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Flexible working, flexible office: A hybrid of the future

Prior to the recent COVID-19 pandemic, companies with a flexible working policy were relatively rare. But as 2020 has shown us, many businesses have been forced to become more agile, more flexible – not just how they work, but where their people work.

Flexible working used to be seen as a benefit for employees, but pre pandemic, a trend was emerging amongst forward-thinking companies. These businesses were seeing the benefits of flexible working, including increased productivity, and this trend has been accelerated by enforced remote working due to the pandemic.

Most businesses still need an office, but not necessarily a desk for every employee. The office now holds more significance than being somewhere employees must go to every day. It’s the place where employees can host client meetings, teams can collaborate, share ideas, and socialise. The office still plays a fundamental role.

Businesses need offices for their employees to come into every day if required, but they need to become more flexible. Since COVID-19, we are seeing a rising numbers of companies, both big and small, looking for ways to integrate both flexible working and agile working by embracing flexible hours, processes, and finally – workspaces.

Facts for the future

A recent study from recruiter Robert Walters, ‘A Guide to Hybrid Working: Obstacles and Solutions’ which surveyed 2,000 UK professionals in order to identify the symptoms of dysfunction in hybrid working, found that 85% of UK professionals now expect as standard more flexibility to work from home post-pandemic – with 78% of professionals stating that they would not take on a new job until this was agreed upfront with their prospective employer.

Chris Poole, Managing Director of Robert Walters UK commented: “It’s not surprising to hear the call for more office time given that 85% of professionals recorded a decline in their wellbeing in 2020.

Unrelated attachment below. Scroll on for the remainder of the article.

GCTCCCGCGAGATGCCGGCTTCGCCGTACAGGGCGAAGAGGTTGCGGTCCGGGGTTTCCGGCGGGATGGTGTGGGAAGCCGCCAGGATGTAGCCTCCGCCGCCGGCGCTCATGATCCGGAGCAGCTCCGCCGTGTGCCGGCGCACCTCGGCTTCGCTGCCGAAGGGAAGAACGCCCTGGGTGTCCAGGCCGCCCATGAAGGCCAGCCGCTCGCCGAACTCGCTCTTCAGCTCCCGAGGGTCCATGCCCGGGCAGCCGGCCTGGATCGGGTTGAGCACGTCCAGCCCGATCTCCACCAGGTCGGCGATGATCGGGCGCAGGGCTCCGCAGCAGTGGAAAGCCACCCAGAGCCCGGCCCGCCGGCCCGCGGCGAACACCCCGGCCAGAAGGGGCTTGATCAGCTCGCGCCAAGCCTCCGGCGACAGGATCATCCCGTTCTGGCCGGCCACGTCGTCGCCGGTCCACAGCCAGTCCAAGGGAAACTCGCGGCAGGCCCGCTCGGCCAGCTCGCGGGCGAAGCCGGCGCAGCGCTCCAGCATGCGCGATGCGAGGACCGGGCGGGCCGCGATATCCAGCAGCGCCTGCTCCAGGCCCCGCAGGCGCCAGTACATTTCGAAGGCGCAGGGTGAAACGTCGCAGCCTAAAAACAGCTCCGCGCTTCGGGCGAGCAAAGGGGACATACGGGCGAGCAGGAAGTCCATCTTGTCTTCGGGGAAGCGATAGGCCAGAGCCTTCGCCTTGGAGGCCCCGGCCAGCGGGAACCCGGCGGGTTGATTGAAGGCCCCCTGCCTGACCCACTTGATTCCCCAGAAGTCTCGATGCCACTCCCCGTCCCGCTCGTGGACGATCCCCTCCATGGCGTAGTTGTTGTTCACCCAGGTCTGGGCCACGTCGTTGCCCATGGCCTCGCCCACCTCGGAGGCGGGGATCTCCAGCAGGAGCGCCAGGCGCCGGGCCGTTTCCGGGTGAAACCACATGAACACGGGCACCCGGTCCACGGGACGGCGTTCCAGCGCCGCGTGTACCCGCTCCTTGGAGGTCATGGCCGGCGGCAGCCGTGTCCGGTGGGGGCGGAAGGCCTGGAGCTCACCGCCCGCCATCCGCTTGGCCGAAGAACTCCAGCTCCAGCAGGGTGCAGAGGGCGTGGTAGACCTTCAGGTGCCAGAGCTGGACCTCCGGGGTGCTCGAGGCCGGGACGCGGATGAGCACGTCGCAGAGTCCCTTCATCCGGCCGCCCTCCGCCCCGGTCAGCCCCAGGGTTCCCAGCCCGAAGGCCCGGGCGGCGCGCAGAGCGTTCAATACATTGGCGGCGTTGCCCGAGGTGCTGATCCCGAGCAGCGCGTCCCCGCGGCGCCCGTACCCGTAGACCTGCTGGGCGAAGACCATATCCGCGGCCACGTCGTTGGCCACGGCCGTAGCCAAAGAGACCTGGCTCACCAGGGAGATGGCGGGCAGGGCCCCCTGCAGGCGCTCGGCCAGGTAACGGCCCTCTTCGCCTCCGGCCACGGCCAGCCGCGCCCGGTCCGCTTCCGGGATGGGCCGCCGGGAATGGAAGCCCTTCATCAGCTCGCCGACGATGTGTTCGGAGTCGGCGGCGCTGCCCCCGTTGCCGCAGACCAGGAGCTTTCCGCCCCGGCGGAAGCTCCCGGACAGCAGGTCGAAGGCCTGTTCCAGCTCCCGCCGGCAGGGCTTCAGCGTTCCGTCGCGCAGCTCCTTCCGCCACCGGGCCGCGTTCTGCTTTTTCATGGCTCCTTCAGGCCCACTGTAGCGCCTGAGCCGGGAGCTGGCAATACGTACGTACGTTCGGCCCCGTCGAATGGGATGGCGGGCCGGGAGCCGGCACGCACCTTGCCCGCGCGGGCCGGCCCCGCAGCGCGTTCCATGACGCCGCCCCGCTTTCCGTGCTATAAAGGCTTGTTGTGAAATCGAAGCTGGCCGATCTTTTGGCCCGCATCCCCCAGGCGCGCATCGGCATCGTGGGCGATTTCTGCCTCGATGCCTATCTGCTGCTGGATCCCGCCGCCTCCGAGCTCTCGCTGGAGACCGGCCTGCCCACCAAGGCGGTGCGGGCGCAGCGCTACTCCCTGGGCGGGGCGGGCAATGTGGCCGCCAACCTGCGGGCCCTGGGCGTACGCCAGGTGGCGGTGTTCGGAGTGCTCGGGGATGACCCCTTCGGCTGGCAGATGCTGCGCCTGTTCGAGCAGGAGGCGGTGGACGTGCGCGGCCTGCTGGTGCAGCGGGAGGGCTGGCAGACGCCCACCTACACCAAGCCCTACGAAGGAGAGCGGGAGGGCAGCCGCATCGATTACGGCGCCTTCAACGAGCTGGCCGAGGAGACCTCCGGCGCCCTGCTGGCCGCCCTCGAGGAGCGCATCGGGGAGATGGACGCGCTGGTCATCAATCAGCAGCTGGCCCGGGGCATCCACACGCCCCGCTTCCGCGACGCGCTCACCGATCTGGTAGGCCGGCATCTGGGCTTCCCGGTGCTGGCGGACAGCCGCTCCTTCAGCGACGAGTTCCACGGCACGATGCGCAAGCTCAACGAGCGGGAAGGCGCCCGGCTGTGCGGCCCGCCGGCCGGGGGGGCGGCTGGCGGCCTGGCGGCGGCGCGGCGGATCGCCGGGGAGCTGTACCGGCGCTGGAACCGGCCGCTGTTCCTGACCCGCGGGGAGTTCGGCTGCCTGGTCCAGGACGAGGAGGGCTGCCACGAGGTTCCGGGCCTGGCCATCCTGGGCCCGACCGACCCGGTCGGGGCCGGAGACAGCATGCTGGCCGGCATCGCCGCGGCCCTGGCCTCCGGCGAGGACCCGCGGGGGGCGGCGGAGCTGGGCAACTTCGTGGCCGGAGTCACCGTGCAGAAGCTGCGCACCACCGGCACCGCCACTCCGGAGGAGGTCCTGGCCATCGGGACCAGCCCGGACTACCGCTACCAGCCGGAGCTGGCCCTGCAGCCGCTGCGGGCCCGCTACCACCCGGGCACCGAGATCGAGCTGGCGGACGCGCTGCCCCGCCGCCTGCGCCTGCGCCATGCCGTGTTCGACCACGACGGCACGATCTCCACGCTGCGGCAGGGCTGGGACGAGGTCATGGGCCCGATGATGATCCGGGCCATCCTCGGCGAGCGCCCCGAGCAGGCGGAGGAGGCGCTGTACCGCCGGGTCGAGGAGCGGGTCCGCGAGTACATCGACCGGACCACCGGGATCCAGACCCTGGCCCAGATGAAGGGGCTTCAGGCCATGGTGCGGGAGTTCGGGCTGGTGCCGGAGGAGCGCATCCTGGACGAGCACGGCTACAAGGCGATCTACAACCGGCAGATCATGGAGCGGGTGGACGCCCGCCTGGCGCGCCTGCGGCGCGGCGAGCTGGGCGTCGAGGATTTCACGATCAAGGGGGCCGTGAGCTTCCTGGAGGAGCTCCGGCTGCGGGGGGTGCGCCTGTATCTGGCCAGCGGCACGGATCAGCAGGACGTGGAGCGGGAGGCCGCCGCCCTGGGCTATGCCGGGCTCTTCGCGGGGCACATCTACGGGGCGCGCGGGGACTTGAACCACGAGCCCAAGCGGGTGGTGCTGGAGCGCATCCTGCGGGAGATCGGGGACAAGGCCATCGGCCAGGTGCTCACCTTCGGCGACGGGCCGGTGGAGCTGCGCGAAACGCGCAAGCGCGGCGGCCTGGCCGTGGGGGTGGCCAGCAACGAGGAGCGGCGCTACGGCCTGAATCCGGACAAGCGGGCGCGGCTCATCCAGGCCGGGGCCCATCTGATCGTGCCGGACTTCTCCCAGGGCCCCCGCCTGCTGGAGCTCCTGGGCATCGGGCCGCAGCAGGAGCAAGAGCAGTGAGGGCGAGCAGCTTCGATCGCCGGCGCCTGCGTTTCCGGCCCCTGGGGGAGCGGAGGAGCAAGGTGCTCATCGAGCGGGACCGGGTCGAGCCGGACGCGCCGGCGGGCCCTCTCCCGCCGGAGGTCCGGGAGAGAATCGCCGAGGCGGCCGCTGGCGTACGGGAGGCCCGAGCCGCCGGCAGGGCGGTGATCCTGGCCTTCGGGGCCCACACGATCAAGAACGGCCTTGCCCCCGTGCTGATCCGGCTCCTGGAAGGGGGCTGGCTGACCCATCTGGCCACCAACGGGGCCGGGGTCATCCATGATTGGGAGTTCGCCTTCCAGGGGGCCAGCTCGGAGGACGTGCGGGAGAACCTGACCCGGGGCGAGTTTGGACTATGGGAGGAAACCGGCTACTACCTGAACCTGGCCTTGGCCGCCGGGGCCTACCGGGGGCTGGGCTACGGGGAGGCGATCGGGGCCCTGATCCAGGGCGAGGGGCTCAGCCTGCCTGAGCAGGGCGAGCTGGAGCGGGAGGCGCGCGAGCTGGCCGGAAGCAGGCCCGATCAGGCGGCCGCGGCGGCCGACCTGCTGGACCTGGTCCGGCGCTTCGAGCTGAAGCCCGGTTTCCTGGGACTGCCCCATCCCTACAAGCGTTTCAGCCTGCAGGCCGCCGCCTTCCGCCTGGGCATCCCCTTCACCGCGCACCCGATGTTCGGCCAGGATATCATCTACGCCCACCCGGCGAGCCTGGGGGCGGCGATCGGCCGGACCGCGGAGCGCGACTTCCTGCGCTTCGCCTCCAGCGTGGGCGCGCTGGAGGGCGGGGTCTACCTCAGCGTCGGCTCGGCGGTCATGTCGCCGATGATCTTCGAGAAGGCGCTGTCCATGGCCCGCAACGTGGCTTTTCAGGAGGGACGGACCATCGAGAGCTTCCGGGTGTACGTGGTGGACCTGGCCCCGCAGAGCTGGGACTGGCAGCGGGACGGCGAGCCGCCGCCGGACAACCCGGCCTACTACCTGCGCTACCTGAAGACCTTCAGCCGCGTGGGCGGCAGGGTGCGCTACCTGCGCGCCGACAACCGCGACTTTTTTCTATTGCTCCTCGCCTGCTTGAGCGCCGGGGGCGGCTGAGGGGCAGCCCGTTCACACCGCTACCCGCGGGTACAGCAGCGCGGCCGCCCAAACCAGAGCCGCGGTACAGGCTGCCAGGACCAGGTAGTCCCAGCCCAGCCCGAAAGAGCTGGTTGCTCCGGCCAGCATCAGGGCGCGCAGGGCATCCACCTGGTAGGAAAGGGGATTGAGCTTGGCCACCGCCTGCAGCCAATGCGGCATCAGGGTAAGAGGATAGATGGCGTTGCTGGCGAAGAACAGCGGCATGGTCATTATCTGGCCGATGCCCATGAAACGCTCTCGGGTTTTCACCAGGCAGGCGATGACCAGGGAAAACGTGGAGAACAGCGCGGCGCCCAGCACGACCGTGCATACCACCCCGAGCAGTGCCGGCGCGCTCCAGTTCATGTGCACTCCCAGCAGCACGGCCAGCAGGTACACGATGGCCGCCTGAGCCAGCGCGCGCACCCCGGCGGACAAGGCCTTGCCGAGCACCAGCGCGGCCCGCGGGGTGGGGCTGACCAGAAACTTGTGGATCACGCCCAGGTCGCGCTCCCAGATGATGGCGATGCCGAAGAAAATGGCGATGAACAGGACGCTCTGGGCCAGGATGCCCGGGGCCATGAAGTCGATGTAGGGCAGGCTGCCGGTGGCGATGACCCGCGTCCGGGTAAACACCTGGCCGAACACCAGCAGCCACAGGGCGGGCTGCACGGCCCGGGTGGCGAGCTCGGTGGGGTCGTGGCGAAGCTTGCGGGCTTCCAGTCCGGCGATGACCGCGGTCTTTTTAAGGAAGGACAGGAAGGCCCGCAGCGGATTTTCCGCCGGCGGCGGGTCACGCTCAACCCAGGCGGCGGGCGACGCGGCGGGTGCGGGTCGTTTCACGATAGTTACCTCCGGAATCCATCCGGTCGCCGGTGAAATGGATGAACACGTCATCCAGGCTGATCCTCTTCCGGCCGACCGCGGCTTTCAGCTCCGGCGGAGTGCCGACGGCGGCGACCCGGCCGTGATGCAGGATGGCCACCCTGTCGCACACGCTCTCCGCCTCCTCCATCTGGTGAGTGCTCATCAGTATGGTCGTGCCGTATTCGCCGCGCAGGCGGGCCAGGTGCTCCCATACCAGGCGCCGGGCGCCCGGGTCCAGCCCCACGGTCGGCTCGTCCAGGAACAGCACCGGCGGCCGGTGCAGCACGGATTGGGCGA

Added to this, studies have found that employees working mainly from home were less likely to receive a bonus, get promoted or receive training than colleagues who spent more time in the workplace.”

The report suggests that younger workers could be particularly impacted by the lack of time in the office, with 75% of workers aged 18-26 year (Gen Z) stating that the workplace is their number one source of meaning and social connection. In fact, 54% of Gen Z workers have said they are likely to leave their employer within 12 months if a workplace culture does not return.

Poole added: “Our research shows that the diminishing social capital accessible through the hybrid or fully working from home model could turn the younger staffers into a ‘flight risk.’ Additionally, talent retention is at its highest levels when employers invest time and effort in building and maintaining a workplace culture that prioritises social capital for employees.”

Quite clearly the office is here to stay, but it must adapt to the growing importance of being able to provide comfortable and adaptable working space – key to employee wellbeing.

An underfloor answer to workplace wellness 

It’s clear to see why here at AET, we are seeing an accelerating trend towards more flexible, future-proofed, and sustainable office space. This has led to an increasing demand for our underfloor systems for some time, but the pandemic’s lockdowns have certainly made more people consider the end-users of this office space, and how they can be best served.

Workplace wellness is an increasing concern and is quite clearly a key element for workers coming back into the office. The Workplace Wellness Study conducted by Future Workforce found that workplace environment is more important to employee satisfaction, engagement, and productivity than most organizations realize. 67% of employees said they are more productive in workplaces that promote a healthy environment. One-third said they lose at least an hour of productivity each day due to office environments that don’t support their daily health.

Beyond the inherent flexibility of underfloor air conditioning systems, they also offer high levels of energy efficiency, sustainability, and air quality. As there is no ductwork with an underfloor system, individual zones operate at very low-pressure encouraging energy efficiency. AET’s systems have helped attract LEED, BREEAM, and other Green Building points, and can provide up to 30% savings in energy costs and a 29% reduction in CO2 emissions when compared to ceiling-based systems.

Having been around for nearly 30 years, underfloor air conditioning remains a relatively untapped resource. However, over the past 5 years, and due to the increased demand for the flexible space that the post pandemic office requires, the industry has been set alight to the concept. An increasing number of developers, architects, consultants, contractors, and occupiers are all discovering the many benefits to underfloor air conditioning and its key role in offices of today and the future. We have been working on some exciting projects pre and post pandemic, and we can’t wait for the end-users to start enjoying the benefits of these stunning workspaces.

 



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